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Synchronized blocks vs methods.

Paul Roubekas

Joined: Jul 17, 2001
Posts: 26
In the following code synchronized is used in a way I do not understand. What is "synchronized" the Objects "lock1" and "lock2" or the code inside the {}?

[This message has been edited by Cindy Glass (edited September 25, 2001).]
Ranch Hand

Joined: Nov 22, 2008
Posts: 18944
The code inside the {} is "synchronized" using the locks on two arbitrary objects "lock1" and "lock2". The objects are not synchronized.
In most cases that you've probably seen the lock being used is implicit -- it is the object's who owns the synchronized method.
Sun Certified Programmer for the Java� 2 Platform
Bill Hause

Joined: Jan 17, 2001
Posts: 13
The code inside the {} is what is synchronized.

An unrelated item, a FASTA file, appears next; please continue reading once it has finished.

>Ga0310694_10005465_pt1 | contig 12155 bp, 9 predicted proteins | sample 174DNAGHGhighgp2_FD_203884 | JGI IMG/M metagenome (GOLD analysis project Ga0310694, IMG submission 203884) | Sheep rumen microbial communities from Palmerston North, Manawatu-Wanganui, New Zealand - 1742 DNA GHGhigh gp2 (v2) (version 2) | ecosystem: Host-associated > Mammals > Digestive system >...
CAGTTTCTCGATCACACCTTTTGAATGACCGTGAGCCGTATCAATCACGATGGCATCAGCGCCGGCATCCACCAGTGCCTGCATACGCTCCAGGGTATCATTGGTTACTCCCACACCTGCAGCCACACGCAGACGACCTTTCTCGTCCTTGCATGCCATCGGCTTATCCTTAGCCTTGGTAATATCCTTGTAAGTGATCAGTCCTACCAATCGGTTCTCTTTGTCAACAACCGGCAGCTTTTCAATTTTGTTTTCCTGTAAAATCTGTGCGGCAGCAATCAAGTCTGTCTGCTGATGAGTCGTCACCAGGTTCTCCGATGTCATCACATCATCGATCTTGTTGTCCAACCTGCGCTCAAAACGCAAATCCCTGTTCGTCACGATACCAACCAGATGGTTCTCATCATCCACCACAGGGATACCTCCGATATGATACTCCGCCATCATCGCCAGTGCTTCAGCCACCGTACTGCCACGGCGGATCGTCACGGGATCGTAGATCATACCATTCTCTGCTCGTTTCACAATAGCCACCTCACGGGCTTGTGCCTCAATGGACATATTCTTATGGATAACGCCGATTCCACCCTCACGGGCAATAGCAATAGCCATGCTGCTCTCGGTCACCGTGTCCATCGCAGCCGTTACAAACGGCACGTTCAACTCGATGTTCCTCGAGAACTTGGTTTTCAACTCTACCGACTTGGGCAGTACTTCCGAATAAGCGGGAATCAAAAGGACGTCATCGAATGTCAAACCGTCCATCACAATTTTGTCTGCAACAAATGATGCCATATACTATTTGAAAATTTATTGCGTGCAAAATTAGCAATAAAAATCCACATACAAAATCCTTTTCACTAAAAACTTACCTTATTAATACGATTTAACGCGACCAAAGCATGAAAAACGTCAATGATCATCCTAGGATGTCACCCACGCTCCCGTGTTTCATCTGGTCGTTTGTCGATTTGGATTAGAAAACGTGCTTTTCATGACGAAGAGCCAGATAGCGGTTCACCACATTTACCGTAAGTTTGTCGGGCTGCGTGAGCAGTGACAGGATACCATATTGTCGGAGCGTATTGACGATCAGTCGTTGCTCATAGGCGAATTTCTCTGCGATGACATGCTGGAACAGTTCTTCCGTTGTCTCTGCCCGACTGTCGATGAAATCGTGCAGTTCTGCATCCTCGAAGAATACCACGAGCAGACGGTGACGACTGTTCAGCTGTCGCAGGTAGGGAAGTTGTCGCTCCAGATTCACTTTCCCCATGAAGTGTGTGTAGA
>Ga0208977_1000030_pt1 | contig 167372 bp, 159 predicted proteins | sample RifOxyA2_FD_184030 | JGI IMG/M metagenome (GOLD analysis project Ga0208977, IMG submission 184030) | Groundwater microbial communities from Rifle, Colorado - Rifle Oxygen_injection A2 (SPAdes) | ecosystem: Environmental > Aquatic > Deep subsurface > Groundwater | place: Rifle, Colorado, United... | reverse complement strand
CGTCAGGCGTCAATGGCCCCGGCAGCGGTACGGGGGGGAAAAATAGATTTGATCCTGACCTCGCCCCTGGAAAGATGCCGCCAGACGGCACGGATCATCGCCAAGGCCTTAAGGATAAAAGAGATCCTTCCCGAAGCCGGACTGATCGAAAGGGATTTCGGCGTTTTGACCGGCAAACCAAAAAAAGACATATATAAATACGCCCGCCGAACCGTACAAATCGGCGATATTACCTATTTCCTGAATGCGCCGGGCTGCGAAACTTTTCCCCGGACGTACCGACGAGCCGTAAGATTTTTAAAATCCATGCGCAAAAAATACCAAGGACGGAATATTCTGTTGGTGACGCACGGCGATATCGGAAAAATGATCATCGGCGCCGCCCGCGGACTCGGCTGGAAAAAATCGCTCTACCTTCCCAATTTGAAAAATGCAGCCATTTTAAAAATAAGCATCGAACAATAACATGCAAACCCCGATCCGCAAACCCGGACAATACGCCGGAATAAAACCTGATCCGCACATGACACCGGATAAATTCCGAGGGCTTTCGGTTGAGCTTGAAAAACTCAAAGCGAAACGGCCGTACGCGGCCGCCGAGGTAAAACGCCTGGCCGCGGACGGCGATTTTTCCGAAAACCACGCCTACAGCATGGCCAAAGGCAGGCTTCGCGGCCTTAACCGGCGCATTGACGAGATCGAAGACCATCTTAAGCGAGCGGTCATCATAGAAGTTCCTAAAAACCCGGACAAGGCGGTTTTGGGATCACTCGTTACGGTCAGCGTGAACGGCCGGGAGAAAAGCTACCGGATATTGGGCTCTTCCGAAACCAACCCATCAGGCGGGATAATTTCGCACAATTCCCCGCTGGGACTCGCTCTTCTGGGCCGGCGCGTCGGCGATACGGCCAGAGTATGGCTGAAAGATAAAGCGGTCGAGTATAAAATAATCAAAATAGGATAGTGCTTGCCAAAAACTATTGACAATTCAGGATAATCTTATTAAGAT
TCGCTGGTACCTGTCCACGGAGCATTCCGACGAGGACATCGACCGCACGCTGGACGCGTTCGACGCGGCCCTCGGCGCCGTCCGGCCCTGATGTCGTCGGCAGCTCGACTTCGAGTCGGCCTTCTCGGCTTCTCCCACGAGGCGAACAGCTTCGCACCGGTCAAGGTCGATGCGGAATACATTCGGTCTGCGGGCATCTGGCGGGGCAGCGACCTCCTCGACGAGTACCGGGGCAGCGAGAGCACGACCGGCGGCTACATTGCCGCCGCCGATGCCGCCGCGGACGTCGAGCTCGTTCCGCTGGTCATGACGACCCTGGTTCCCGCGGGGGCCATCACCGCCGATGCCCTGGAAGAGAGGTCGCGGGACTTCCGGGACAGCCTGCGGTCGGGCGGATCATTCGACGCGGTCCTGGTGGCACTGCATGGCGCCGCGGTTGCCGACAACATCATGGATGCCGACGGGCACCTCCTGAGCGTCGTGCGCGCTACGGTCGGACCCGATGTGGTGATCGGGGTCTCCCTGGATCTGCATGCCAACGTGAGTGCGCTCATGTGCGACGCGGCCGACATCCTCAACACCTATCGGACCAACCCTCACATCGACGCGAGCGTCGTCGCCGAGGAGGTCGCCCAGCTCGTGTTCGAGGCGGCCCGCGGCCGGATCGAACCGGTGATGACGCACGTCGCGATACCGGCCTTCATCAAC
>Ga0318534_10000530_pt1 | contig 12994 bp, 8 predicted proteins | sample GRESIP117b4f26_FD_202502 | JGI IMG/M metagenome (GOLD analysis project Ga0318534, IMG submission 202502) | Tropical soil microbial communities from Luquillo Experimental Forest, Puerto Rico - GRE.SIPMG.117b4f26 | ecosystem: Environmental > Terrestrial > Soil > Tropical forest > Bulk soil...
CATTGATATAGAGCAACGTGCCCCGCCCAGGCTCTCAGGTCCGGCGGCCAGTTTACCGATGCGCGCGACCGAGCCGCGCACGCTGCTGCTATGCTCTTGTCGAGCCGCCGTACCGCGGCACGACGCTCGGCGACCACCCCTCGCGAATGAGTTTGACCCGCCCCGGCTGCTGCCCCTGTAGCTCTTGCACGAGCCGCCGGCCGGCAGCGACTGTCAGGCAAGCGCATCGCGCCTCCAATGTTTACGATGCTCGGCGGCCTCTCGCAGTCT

No thread can execute the code in the {} unless it has the "one and only" lock on the "mutex" objects "lock1" or "lock2".
lock1 and lock2 simply serve as objects to lock onto. Note they are static so there is only one instance of each across all instances of TestClass.

---------------------<BR>William D. Hause<BR>
Paul Roubekas

Joined: Jul 17, 2001
Posts: 26
That's right, duh! you can only synch. on one class at a time even if more then one method is synch'ed in the class. So all synch'ed blocks of code must piggieback onto some class.
That clears it up for me, thanks a bunch!
I agree. Here's the link:
subject: Synchronized blocks vs methods.
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